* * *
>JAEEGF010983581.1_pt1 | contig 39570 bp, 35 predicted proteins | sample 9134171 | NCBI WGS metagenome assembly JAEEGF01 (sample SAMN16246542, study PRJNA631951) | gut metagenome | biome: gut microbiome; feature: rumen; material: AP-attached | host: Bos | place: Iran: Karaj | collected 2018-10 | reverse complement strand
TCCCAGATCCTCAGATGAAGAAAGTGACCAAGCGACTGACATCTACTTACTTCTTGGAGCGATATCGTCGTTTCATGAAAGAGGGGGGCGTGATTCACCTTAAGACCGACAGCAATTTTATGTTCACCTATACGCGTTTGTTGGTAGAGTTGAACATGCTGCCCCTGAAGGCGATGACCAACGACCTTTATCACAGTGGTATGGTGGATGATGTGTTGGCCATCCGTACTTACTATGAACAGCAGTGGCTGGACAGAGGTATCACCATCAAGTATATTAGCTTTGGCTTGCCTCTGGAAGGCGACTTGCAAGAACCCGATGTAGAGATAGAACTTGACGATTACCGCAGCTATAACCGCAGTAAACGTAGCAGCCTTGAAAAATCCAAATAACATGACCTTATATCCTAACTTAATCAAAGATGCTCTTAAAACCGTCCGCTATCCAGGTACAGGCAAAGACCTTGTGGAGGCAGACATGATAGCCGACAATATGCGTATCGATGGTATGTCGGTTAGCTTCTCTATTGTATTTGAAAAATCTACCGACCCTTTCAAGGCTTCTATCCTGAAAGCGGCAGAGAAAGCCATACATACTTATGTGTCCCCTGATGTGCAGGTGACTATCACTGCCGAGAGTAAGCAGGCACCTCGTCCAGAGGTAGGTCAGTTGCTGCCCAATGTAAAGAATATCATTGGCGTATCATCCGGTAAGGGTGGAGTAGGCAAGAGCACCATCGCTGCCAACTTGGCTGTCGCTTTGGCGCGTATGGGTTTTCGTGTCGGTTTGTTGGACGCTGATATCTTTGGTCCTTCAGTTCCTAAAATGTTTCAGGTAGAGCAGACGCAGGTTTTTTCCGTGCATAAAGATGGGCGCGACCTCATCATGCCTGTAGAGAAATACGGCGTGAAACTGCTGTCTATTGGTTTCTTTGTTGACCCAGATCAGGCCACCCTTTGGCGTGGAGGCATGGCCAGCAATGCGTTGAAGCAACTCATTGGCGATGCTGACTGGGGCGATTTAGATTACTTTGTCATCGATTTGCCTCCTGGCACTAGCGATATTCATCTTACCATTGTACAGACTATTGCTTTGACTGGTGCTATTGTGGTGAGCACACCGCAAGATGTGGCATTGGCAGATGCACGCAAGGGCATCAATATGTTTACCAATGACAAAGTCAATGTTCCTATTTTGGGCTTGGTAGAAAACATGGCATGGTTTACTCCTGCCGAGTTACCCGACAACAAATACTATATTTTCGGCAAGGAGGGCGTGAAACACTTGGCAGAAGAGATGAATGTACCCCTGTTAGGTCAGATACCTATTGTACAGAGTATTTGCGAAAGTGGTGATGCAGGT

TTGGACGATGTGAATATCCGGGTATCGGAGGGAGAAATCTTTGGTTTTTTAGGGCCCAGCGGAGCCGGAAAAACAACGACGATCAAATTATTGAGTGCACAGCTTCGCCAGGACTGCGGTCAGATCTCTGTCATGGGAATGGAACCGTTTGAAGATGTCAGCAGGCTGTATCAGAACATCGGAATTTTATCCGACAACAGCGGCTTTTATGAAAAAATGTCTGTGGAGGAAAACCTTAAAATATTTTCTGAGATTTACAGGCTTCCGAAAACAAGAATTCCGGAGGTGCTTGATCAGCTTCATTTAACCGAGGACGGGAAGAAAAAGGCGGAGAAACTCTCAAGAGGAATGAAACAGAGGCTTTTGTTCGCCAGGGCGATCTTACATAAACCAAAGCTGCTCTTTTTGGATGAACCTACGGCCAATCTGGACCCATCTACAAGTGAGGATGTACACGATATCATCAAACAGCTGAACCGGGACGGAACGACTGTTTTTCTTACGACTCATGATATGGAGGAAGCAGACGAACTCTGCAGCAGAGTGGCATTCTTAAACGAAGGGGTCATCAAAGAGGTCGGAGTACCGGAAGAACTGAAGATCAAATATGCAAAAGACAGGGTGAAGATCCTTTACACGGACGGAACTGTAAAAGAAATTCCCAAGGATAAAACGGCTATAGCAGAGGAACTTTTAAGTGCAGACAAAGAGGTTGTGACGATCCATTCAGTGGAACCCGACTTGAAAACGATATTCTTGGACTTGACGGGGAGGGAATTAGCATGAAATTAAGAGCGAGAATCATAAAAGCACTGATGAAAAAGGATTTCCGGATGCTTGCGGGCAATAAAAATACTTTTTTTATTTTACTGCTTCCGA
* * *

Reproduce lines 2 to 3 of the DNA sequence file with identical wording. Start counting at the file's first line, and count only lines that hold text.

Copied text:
TCCCAGATCCTCAGATGAAGAAAGTGACCAAGCGACTGACATCTACTTACTTCTTGGAGCGATATCGTCGTTTCATGAAAGAGGGGGGCGTGATTCACCTTAAGACCGACAGCAATTTTATGTTCACCTATACGCGTTTGTTGGTAGAGTTGAACATGCTGCCCCTGAAGGCGATGACCAACGACCTTTATCACAGTGGTATGGTGGATGATGTGTTGGCCATCCGTACTTACTATGAACAGCAGTGGCTGGACAGAGGTATCACCATCAAGTATATTAGCTTTGGCTTGCCTCTGGAAGGCGACTTGCAAGAACCCGATGTAGAGATAGAACTTGACGATTACCGCAGCTATAACCGCAGTAAACGTAGCAGCCTTGAAAAATCCAAATAACATGACCTTATATCCTAACTTAATCAAAGATGCTCTTAAAACCGTCCGCTATCCAGGTACAGGCAAAGACCTTGTGGAGGCAGACATGATAGCCGACAATATGCGTATCGATGGTATGTCGGTTAGCTTCTCTATTGTATTTGAAAAATCTACCGACCCTTTCAAGGCTTCTATCCTGAAAGCGGCAGAGAAAGCCATACATACTTATGTGTCCCCTGATGTGCAGGTGACTATCACTGCCGAGAGTAAGCAGGCACCTCGTCCAGAGGTAGGTCAGTTGCTGCCCAATGTAAAGAATATCATTGGCGTATCATCCGGTAAGGGTGGAGTAGGCAAGAGCACCATCGCTGCCAACTTGGCTGTCGCTTTGGCGCGTATGGGTTTTCGTGTCGGTTTGTTGGACGCTGATATCTTTGGTCCTTCAGTTCCTAAAATGTTTCAGGTAGAGCAGACGCAGGTTTTTTCCGTGCATAAAGATGGGCGCGACCTCATCATGCCTGTAGAGAAATACGGCGTGAAACTGCTGTCTATTGGTTTCTTTGTTGACCCAGATCAGGCCACCCTTTGGCGTGGAGGCATGGCCAGCAATGCGTTGAAGCAACTCATTGGCGATGCTGACTGGGGCGATTTAGATTACTTTGTCATCGATTTGCCTCCTGGCACTAGCGATATTCATCTTACCATTGTACAGACTATTGCTTTGACTGGTGCTATTGTGGTGAGCACACCGCAAGATGTGGCATTGGCAGATGCACGCAAGGGCATCAATATGTTTACCAATGACAAAGTCAATGTTCCTATTTTGGGCTTGGTAGAAAACATGGCATGGTTTACTCCTGCCGAGTTACCCGACAACAAATACTATATTTTCGGCAAGGAGGGCGTGAAACACTTGGCAGAAGAGATGAATGTACCCCTGTTAGGTCAGATACCTATTGTACAGAGTATTTGCGAAAGTGGTGATGCAGGT

TTGGACGATGTGAATATCCGGGTATCGGAGGGAGAAATCTTTGGTTTTTTAGGGCCCAGCGGAGCCGGAAAAACAACGACGATCAAATTATTGAGTGCACAGCTTCGCCAGGACTGCGGTCAGATCTCTGTCATGGGAATGGAACCGTTTGAAGATGTCAGCAGGCTGTATCAGAACATCGGAATTTTATCCGACAACAGCGGCTTTTATGAAAAAATGTCTGTGGAGGAAAACCTTAAAATATTTTCTGAGATTTACAGGCTTCCGAAAACAAGAATTCCGGAGGTGCTTGATCAGCTTCATTTAACCGAGGACGGGAAGAAAAAGGCGGAGAAACTCTCAAGAGGAATGAAACAGAGGCTTTTGTTCGCCAGGGCGATCTTACATAAACCAAAGCTGCTCTTTTTGGATGAACCTACGGCCAATCTGGACCCATCTACAAGTGAGGATGTACACGATATCATCAAACAGCTGAACCGGGACGGAACGACTGTTTTTCTTACGACTCATGATATGGAGGAAGCAGACGAACTCTGCAGCAGAGTGGCATTCTTAAACGAAGGGGTCATCAAAGAGGTCGGAGTACCGGAAGAACTGAAGATCAAATATGCAAAAGACAGGGTGAAGATCCTTTACACGGACGGAACTGTAAAAGAAATTCCCAAGGATAAAACGGCTATAGCAGAGGAACTTTTAAGTGCAGACAAAGAGGTTGTGACGATCCATTCAGTGGAACCCGACTTGAAAACGATATTCTTGGACTTGACGGGGAGGGAATTAGCATGAAATTAAGAGCGAGAATCATAAAAGCACTGATGAAAAAGGATTTCCGGATGCTTGCGGGCAATAAAAATACTTTTTTTATTTTACTGCTTCCGA